(MOSCOW) — A Russian court ordered opposition leader Alexey Navalny be sent to a prison camp for two years and eight months, imprisoning President Vladimir Putin’s fiercest critic despite an international outcry and protests in Russia that have roiled the country.

As the verdict was read out, Navalny, who was poisoned with a nerve agent last summer, smiled and shrugged inside a glass cage in court.

Tuesday’s decision by a judge at Moscow’s city court was to uphold a request by Russia’s federal penitentiary service to change an old suspended jail sentence into a real prison term on the grounds Navalny had allegedly violated the terms of his parole.

That sentence, though, was from an embezzlement trial in 2014 widely criticized as politically motivated and that the European Court of Human Rights found was unjust and part of a pattern of political persecution of Navalny. The suspended sentence was for three and a half years, but the judge reduced it to take into account a year Navalny already spent under house arrest for the same conviction.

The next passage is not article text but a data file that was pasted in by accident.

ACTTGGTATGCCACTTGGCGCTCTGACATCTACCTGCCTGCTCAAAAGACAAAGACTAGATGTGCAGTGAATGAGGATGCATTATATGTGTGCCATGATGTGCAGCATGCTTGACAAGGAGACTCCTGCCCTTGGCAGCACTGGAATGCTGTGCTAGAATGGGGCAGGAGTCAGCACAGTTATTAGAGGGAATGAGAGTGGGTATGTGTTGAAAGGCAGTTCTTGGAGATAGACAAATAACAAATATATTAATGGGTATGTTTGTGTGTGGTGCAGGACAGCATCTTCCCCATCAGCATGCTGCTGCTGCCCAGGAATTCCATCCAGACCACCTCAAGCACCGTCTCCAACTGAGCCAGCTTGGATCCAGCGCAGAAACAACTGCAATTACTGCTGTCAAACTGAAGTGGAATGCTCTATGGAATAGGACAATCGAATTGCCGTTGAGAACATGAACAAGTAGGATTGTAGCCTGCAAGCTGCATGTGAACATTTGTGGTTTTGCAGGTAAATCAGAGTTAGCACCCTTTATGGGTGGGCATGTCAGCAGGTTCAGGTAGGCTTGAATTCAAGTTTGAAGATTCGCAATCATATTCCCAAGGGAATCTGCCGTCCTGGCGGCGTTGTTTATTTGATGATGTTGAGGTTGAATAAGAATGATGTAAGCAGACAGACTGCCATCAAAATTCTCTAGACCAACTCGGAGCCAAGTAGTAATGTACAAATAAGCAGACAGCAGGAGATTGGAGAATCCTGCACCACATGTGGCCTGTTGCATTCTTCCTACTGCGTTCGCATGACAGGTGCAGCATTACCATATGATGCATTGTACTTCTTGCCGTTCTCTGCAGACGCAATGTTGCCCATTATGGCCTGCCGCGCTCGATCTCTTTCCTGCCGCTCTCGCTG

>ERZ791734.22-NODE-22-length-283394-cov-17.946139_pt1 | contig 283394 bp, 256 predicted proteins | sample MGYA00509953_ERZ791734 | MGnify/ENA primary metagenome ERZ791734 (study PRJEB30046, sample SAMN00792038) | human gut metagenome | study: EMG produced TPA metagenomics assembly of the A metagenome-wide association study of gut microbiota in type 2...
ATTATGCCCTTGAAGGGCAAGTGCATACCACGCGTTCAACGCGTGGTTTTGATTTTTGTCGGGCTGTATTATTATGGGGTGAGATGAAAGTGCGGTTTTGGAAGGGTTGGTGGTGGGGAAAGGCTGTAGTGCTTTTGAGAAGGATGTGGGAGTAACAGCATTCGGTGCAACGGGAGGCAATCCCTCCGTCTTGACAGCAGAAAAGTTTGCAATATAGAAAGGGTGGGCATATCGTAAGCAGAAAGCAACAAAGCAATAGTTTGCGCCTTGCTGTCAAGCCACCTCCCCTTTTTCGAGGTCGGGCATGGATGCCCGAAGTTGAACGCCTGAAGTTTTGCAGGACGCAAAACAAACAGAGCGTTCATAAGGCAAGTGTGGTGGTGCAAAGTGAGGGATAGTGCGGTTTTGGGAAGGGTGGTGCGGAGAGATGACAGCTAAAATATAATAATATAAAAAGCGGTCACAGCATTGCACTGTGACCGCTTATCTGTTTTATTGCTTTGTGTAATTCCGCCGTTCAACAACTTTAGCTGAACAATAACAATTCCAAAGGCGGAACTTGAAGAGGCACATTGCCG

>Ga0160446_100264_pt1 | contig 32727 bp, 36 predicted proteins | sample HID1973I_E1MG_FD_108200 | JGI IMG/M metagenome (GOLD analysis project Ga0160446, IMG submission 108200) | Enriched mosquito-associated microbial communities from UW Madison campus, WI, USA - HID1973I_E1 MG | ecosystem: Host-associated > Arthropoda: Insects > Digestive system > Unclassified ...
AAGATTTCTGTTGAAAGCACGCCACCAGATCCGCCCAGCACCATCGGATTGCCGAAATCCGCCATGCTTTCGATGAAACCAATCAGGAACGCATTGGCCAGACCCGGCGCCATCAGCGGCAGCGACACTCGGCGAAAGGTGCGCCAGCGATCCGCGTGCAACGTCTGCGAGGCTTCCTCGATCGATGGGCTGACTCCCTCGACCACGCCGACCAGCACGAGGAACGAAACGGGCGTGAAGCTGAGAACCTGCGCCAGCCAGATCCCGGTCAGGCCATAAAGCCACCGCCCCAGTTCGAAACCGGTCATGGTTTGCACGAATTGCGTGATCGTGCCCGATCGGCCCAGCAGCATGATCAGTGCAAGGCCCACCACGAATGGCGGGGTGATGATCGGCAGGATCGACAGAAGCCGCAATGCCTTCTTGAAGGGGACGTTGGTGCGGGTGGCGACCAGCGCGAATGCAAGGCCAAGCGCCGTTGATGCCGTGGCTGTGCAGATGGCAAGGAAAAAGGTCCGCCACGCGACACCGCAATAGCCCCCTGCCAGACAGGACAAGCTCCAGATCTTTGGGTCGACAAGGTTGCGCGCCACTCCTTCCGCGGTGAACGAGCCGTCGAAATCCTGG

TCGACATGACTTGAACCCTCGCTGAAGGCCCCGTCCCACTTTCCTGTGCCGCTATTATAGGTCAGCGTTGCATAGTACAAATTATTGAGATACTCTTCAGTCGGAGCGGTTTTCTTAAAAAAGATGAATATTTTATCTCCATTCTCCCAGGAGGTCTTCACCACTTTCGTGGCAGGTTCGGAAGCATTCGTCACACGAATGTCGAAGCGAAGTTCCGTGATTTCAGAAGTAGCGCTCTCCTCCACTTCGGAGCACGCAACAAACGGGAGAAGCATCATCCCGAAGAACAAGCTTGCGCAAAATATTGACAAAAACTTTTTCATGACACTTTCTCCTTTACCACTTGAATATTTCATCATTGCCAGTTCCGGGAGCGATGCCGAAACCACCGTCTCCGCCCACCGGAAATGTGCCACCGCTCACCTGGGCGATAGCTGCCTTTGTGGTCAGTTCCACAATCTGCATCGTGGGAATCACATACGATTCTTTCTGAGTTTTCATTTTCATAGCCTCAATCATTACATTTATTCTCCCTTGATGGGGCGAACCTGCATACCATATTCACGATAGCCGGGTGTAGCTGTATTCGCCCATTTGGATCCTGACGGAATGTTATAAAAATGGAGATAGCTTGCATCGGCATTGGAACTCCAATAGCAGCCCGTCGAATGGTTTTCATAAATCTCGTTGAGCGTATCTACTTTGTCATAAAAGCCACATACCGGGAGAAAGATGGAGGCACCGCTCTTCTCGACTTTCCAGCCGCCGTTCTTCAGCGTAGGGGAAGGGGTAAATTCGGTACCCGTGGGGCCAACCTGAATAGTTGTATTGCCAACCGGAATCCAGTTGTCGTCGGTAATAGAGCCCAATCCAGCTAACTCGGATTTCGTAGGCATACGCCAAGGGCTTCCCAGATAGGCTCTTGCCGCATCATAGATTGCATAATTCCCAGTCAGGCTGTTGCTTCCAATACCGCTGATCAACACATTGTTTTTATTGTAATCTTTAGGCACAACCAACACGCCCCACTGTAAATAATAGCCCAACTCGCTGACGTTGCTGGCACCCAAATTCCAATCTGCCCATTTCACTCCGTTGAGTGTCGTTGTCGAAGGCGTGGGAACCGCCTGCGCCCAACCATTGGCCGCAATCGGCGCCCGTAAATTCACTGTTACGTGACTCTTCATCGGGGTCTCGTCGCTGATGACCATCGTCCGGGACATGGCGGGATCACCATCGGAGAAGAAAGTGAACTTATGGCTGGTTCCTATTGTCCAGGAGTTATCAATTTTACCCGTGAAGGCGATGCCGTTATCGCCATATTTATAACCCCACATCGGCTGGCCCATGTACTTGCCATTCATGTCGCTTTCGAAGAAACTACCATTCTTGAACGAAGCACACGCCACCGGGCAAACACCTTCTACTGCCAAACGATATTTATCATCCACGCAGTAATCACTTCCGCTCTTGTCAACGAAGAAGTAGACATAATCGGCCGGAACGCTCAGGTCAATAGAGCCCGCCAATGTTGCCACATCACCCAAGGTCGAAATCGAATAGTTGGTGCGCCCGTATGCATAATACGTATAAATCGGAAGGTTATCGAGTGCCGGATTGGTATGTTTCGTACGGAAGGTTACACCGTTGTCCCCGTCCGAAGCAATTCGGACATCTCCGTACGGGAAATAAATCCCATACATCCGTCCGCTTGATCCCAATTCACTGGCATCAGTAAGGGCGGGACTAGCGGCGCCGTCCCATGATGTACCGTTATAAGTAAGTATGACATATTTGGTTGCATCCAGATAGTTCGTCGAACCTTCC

In a fiery closing speech before the decision, Navalny castigated the hearing, calling it a show trial.

“They want to jail me for a case in which I was found innocent,” Navalny said, pointing to the European Court ruling. He said he was there because Putin had hoped to deter him from returning to Russia after the poisoning.

“Someone really wanted that I not take a step onto the territory of Russia. And we know why. The reason is the fear of one person sitting in a bunker,” Navalny said, referring to Putin. “And he is afraid because I have caused him a mortal insult. I caused him a mortal insult by surviving.”